Let us consider $$f(x) + \lambda \int_0^4 {K(s,x)f(s)ds=0} ,{\text{ x}} \in {\text{(0}}{\text{,1)}}$$ Observe that the kernel is not defined on a square. My question: Can I apply the classical Fredholm theory in a rectangle? Is the theory works? Thanks.

  • 1
    $\begingroup$ Which results are available to you depends more on (a) the properties of your kernel $K$ and (b) the function space in which you're looking for solutions $f$. Could you provide some context about the setting in which you're working? If you're not sure, maybe provide a few details about what you know about your kernel and maybe we can work the rest out from that. I'd imagine that whether your kernel is defined over a square as opposed to a rectangle makes no difference, but cannot say this with confidence without more details about your kernel or the setting in which you intend to work. $\endgroup$ – DCM Dec 24 '18 at 18:19
  • 1
    $\begingroup$ I would expect different behaviour in this "rectangular" case. The problem you wrote cannot be written as $(I+\lambda K)f=0$, because here $K$ maps $L^2(0, 4)$ to $L^2(0,1)$. Thus, I expect the standard Fredholm results to break down. But this is only an educated guess. What result exactly do you need? $\endgroup$ – Giuseppe Negro Dec 25 '18 at 12:10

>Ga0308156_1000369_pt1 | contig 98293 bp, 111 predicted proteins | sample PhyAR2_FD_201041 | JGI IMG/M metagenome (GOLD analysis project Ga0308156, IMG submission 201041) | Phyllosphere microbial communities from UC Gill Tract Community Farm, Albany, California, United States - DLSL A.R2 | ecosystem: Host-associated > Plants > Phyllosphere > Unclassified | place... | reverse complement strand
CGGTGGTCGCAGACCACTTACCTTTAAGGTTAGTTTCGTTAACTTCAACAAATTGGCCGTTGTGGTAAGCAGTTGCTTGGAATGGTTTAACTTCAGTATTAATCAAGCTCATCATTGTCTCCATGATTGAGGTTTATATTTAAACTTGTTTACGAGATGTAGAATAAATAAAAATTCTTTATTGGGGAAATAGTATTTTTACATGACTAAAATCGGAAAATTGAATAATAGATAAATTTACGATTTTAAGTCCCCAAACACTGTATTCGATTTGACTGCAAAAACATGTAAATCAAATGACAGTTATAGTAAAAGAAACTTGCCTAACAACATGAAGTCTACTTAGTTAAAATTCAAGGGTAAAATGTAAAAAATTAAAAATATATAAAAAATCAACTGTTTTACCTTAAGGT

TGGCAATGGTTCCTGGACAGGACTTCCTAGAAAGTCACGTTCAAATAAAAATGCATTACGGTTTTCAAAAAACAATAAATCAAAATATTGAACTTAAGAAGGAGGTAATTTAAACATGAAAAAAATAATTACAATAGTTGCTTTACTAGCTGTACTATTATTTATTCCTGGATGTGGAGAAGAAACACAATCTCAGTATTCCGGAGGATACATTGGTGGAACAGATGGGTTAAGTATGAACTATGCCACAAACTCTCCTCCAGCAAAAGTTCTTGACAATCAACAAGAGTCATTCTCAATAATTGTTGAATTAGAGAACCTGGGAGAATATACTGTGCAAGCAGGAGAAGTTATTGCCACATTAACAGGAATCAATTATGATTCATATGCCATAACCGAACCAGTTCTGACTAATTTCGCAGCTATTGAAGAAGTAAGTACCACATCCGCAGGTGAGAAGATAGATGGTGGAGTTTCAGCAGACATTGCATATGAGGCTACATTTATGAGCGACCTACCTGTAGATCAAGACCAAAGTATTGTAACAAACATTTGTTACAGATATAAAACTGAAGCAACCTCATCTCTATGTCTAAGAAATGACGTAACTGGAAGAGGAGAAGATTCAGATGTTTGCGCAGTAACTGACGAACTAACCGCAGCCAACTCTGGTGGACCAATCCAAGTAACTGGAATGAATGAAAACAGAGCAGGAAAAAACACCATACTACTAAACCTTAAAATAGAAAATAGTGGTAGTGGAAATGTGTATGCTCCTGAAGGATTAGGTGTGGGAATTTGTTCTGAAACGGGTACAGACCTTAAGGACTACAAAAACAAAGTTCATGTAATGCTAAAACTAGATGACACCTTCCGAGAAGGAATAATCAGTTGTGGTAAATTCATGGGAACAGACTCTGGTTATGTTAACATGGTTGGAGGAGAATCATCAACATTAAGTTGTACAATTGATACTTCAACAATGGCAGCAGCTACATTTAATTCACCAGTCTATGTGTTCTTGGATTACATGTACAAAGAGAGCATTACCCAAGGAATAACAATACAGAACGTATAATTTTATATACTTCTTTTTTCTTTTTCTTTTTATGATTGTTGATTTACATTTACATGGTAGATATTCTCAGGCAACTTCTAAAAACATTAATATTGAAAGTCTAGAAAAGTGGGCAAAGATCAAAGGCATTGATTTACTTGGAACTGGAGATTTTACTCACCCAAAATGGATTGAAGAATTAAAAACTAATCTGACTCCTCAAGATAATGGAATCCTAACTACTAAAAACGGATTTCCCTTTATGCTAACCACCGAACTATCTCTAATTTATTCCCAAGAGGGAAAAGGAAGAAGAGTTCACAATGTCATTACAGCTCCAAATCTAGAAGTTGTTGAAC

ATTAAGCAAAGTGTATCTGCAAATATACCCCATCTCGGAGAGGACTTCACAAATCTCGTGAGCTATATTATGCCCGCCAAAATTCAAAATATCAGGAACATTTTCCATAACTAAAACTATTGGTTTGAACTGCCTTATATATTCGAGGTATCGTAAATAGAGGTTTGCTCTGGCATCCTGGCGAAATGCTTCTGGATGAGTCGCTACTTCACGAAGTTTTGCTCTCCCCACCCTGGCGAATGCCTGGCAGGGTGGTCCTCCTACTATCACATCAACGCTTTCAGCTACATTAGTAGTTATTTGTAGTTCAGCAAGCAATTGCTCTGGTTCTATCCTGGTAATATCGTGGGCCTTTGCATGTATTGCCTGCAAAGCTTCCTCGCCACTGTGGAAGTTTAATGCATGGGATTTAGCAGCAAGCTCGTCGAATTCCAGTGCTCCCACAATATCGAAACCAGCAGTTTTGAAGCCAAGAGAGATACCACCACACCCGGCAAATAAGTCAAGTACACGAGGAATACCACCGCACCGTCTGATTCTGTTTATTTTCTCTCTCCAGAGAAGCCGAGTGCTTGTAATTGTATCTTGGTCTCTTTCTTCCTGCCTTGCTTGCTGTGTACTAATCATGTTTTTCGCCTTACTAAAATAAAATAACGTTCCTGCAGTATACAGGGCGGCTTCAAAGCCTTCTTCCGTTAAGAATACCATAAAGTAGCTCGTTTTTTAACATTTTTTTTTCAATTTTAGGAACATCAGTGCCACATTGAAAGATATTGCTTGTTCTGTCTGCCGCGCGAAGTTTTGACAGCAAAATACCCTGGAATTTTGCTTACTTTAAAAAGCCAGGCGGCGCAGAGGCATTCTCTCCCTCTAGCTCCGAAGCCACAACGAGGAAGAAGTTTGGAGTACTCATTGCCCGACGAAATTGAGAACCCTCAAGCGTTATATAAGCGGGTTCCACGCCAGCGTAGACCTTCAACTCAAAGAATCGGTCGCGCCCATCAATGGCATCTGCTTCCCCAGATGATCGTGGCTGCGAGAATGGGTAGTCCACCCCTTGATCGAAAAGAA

• 1
    $\begingroup$ To make a linear algebra analogue; the standard Fredholm equation corresponds to the system of $n\times n$ linear equations $$\lambda K_{n\times n} x_n + x_n = 0, \qquad K\in \mathbb C^{n\times n}, x\in \mathbb C^n.$$ What you have here is more like $$\lambda K_{m\times n} \begin{bmatrix} x_1 \\ x_2 \\ \vdots \\ x_n\end{bmatrix} + \begin{bmatrix} x_1 \\ x_2 \\ \vdots \\ x_m\end{bmatrix}=0, $$ where $m<n$. $\endgroup$ – Giuseppe Negro Dec 25 '18 at 12:15
  • $\begingroup$ Excuse me for the delay, I was a little occupied. I understood thank you. I have another question: for the first kind fredholm equation, if I have $g(x) = \int\limits_0^1 {k(s,x)f(s)ds} ,{\text{ x}} \in {\text{(0}}{\text{,1/2)}}$ . If I make the substitution $s=t/2$. Am I in the frame of first kind fredholm integral equation? $\endgroup$ – Gustave Dec 30 '18 at 14:06

Your Answer

By clicking "Post Your Answer", you acknowledge that you have read our updated terms of service, privacy policy and cookie policy, and that your continued use of the website is subject to these policies.

Browse other questions tagged or ask your own question.